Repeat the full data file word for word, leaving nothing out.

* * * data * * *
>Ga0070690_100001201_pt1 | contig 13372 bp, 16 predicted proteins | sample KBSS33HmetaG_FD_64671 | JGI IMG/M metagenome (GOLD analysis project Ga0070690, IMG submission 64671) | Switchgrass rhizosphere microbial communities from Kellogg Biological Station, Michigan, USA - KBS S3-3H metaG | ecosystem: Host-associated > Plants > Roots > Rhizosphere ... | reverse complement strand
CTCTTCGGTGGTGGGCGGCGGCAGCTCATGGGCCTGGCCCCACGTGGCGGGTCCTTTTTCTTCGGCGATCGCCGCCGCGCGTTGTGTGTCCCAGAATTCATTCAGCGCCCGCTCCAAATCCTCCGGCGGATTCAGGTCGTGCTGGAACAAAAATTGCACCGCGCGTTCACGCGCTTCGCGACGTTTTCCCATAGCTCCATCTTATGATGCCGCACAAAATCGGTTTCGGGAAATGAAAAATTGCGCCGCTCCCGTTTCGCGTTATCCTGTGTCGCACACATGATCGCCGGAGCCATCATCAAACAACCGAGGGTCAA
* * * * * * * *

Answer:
>Ga0070690_100001201_pt1 | contig 13372 bp, 16 predicted proteins | sample KBSS33HmetaG_FD_64671 | JGI IMG/M metagenome (GOLD analysis project Ga0070690, IMG submission 64671) | Switchgrass rhizosphere microbial communities from Kellogg Biological Station, Michigan, USA - KBS S3-3H metaG | ecosystem: Host-associated > Plants > Roots > Rhizosphere ... | reverse complement strand
CTCTTCGGTGGTGGGCGGCGGCAGCTCATGGGCCTGGCCCCACGTGGCGGGTCCTTTTTCTTCGGCGATCGCCGCCGCGCGTTGTGTGTCCCAGAATTCATTCAGCGCCCGCTCCAAATCCTCCGGCGGATTCAGGTCGTGCTGGAACAAAAATTGCACCGCGCGTTCACGCGCTTCGCGACGTTTTCCCATAGCTCCATCTTATGATGCCGCACAAAATCGGTTTCGGGAAATGAAAAATTGCGCCGCTCCCGTTTCGCGTTATCCTGTGTCGCACACATGATCGCCGGAGCCATCATCAAACAACCGAGGGTCAA